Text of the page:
Aerial treatments to slow the spread of gypsy moths in selected areas of Delaware, Allen, Elkhart, LaPorte and St. Joseph counties have been set for the week of May 12, weather permitting.
The DNR recently sent letters to residents of those areas saying that the treatments would start either the week of May 5 or the week of May 12. Cool weather has slowed leaf development on trees, resulting in the delay until the latter week.
Some sites will receive two rounds of Btk treatment; other sites will receive one round of treatment, depending on the predetermined level of infestation.
Sites that will receive two rounds of treatment include Delaware County (Nebo, north of Yorktown and west of Muncie); Allen County (Arlington Park, Maplecrest 2008 site, Memorial Park, St Joe 2008 site, Waterswolde, and Woodbine, all in Fort Wayne area, and Wappes Road); and Elkhart County (County Road 30 and Goshen); and LaPorte County (Beatty Corner and Lofgren)
Sites that will receive one round of Btk treatment include LaPorte County (Springville 2008 site) and St. Joseph (Quince Road).
The "2008 site" designation attached to some of the area means that the area to be treated is near but not the same as the site treated last year.
If rain or high wind prevents completion of any day of treatment, the balance of the sites will be scheduled for the next suitable day and continue until the round of treatment is completed.
The second round of treatment will occur four to 10 days after the first round, depending on weather, and is likely to be done the week of May 19.
A yellow crop duster airplane will fly 50-125 feet above treetops to do the treatments. An observation plane flies above the treatment plane for safety, thus people may see two planes. The yellow crop duster airplane will make turns over adjacent areas but will not release any material over those areas.
When the first round of treatment is made, application could begin at 6 a.m. (sunrise). The flights continue through the day as long as the weather and flight schedule permit. If weather is favorable, the flights should cease by early afternoon. If rain or high wind prevents completion of a flight, the balance of the site would be scheduled for the next suitable day.
On the days of treatment an airplane will apply a bacterium commonly found in the soil to the treetops of infested areas. When a gypsy moth caterpillar eats a leaf with the bacterium on it, the bacterium shuts down the digestive system of caterpillars so they can't digest leaves and soon die.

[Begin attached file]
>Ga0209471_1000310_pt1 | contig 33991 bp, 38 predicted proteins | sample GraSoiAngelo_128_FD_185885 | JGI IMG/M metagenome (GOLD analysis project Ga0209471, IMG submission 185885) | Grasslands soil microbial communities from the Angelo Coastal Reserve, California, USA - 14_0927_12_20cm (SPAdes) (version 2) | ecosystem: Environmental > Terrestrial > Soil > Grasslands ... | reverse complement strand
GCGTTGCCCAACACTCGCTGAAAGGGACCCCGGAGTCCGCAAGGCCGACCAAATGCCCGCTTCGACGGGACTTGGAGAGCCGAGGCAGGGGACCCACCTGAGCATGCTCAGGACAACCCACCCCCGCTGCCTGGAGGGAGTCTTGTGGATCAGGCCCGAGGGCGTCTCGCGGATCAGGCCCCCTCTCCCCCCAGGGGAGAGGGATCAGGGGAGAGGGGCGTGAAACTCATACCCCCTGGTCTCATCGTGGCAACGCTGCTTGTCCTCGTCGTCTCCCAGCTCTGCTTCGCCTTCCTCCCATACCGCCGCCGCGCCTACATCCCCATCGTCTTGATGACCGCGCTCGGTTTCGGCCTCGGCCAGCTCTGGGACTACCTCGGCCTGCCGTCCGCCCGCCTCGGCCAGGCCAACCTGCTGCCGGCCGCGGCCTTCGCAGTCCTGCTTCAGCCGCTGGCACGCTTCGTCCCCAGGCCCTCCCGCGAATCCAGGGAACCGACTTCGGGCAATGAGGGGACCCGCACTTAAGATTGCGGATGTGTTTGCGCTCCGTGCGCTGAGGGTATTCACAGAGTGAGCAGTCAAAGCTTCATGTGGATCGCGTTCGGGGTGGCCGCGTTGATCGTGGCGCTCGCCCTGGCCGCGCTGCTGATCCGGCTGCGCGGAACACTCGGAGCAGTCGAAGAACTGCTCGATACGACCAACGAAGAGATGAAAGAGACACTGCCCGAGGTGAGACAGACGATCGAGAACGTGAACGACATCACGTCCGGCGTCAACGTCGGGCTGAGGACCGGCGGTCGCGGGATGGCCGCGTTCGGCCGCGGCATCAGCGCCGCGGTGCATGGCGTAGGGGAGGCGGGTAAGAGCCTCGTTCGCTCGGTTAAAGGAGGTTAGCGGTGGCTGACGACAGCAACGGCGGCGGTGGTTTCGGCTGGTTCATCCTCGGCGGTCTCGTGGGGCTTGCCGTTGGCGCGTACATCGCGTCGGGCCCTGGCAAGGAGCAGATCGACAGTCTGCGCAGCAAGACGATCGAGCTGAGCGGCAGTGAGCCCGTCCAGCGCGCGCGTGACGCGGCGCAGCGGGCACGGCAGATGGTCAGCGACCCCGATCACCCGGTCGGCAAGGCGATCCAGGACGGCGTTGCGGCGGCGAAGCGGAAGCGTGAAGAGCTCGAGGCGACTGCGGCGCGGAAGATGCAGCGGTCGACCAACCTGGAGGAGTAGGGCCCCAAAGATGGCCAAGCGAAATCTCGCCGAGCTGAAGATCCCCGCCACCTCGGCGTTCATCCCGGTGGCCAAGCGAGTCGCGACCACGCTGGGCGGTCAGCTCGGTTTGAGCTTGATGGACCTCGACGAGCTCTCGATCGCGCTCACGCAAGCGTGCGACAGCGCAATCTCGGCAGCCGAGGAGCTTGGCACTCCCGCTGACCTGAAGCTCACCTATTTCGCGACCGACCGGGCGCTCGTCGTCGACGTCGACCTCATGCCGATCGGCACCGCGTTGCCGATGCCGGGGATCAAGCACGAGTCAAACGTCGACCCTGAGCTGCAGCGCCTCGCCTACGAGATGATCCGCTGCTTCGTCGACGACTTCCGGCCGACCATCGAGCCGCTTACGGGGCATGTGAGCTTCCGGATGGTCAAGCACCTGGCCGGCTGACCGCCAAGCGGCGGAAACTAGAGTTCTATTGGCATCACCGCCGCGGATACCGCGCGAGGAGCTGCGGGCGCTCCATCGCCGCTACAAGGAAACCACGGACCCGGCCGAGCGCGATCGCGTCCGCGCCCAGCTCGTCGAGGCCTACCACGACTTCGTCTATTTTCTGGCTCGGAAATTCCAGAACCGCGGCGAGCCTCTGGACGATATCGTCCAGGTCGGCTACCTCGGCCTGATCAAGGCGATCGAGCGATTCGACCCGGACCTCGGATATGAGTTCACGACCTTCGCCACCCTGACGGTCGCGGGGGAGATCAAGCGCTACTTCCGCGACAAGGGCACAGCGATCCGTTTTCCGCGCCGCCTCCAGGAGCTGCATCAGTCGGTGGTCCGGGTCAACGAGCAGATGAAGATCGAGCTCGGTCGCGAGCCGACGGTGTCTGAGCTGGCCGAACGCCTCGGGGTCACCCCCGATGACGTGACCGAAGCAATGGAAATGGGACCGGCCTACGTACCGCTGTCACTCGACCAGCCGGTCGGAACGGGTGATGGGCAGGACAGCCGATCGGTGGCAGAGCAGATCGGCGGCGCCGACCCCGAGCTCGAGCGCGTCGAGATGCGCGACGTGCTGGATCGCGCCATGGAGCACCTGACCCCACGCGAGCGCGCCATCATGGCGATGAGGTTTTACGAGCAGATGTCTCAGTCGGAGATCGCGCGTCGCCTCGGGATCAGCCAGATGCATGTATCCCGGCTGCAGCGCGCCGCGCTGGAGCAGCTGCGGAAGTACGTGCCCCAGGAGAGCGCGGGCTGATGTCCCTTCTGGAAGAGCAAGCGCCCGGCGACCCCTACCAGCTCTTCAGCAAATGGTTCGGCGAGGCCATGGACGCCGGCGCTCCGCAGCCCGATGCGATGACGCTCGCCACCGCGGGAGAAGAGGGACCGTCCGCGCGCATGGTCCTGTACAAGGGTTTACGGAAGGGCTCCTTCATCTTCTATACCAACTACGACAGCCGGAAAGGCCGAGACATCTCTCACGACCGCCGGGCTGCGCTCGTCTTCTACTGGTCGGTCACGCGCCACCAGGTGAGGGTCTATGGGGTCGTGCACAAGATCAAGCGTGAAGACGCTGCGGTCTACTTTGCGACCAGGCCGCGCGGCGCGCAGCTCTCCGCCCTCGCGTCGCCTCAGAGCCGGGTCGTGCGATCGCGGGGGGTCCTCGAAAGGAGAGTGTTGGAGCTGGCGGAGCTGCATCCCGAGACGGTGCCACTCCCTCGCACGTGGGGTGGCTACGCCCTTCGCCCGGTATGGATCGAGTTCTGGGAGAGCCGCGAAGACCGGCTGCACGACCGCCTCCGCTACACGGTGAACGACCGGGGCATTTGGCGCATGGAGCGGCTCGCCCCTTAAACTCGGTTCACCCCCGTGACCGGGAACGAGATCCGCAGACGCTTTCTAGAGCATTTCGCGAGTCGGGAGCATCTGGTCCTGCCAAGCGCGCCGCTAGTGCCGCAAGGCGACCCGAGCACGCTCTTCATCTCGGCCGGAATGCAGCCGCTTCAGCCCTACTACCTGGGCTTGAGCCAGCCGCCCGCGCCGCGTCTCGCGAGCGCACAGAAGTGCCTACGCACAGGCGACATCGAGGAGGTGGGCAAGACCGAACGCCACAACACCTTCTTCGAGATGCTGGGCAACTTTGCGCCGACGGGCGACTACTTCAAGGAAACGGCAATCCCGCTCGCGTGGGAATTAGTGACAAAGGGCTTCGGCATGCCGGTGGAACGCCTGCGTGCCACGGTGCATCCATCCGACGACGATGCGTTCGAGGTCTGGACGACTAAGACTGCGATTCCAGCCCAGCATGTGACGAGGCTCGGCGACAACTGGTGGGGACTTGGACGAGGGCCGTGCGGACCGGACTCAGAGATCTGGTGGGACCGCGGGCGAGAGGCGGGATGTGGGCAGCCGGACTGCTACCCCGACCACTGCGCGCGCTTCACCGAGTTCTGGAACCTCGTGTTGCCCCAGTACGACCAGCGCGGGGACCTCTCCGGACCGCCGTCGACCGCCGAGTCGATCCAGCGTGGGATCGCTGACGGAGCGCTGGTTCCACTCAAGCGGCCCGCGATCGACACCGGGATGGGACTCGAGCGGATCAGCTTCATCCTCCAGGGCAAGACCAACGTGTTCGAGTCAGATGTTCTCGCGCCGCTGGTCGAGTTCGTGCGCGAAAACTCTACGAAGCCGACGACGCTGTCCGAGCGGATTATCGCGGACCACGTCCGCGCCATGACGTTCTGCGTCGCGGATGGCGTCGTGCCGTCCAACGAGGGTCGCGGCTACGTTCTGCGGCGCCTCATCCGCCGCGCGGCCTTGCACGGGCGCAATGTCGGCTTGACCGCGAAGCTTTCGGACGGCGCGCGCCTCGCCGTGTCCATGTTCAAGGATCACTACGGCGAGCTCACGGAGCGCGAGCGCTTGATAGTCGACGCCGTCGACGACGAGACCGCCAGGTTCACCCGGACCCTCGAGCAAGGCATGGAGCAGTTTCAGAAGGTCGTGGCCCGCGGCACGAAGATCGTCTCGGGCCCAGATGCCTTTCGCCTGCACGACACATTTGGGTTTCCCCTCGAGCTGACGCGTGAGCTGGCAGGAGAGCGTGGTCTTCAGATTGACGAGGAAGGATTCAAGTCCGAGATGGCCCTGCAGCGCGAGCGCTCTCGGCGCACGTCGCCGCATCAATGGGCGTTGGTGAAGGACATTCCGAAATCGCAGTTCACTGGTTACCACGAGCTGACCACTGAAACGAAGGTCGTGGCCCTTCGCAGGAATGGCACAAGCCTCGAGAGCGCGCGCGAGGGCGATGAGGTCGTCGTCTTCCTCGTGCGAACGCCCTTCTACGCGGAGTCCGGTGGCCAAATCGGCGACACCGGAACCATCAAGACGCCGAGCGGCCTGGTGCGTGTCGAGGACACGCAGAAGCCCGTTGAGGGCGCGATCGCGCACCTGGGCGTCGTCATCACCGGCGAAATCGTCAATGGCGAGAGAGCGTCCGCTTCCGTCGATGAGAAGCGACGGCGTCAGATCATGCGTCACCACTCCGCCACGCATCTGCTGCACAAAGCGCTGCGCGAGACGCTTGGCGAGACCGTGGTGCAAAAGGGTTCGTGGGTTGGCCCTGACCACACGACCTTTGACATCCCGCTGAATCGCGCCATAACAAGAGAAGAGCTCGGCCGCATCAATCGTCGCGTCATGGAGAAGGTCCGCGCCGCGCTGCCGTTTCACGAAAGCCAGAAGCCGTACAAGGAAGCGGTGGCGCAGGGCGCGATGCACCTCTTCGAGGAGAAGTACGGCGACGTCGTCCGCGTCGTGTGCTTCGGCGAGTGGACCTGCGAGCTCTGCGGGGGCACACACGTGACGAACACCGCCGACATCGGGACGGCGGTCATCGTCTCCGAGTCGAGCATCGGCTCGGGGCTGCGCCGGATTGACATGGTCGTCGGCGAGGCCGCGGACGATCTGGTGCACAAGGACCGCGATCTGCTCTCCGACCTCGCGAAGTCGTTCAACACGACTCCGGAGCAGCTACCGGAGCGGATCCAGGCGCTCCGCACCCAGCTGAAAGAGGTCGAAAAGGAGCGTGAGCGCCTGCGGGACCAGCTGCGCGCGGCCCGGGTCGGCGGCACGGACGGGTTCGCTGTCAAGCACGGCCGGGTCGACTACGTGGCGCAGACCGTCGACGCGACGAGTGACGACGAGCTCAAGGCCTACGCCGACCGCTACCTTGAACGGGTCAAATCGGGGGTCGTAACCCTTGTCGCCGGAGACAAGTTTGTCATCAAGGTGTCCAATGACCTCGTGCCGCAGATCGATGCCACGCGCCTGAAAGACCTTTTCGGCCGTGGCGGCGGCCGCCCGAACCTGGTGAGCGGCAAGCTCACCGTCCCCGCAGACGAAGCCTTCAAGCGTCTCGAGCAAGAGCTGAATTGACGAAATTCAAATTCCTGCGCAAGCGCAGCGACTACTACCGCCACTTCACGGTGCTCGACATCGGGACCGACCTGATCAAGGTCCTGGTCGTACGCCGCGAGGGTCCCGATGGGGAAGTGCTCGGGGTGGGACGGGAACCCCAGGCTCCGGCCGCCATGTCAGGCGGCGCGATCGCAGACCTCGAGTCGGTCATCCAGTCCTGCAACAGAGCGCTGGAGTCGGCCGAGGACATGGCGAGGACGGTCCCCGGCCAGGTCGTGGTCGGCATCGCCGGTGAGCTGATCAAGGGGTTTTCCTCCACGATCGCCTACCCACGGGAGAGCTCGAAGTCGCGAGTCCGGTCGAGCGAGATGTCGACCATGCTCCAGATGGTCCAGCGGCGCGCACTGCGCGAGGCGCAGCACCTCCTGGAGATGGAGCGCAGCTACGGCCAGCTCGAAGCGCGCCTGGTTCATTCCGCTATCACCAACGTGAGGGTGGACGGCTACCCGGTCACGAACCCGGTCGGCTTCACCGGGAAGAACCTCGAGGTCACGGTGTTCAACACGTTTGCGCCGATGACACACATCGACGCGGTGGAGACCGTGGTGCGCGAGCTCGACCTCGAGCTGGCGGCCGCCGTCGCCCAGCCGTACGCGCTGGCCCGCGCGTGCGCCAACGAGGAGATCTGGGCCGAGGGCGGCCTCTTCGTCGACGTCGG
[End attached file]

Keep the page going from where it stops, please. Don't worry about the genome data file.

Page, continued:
For more than 25 years the pest has been held in check and confined to comparatively small infestations, primarily in northern Indiana, through this DNR Division of Entomology and Plant Pathology program.
The bacterium used is called Btk, short for Bacillus thuringiensis (var. kurstaki). A very small number of people have experienced minor eye or sinus irritation if they are directly exposed to Btk. People who live or work near the treatment areas can take common sense precautions, including avoiding direct exposure of Btk to themselves or their belongings. In general, Btk is not harmful to humans or pets.
People in treatment areas who are concerned about sensitivity to the treatment may choose to adjust their time spent outdoors to avoid exposure and stay indoors until one-half to one hour after the plane has completed its last flight over the area. Pet food and water or other food or drink should be covered or kept indoors until one-half hour after the spraying.
People with questions about this project may call Indianapolis, toll-free at 1-866-NOEXOTIC (663-9684) beginning at 5:30 a.m. on days treatments are scheduled; or 1-877-INFODNR (463-6367), between 8:15 a.m. and 4:30 p.m., Monday through Friday; or call their county extension office.
Maps and aerial photographs of the treatment sites and further information about the gypsy moth may be found on the DNR Entomology Web site at dnr.IN.gov/entomolo/index.htm.
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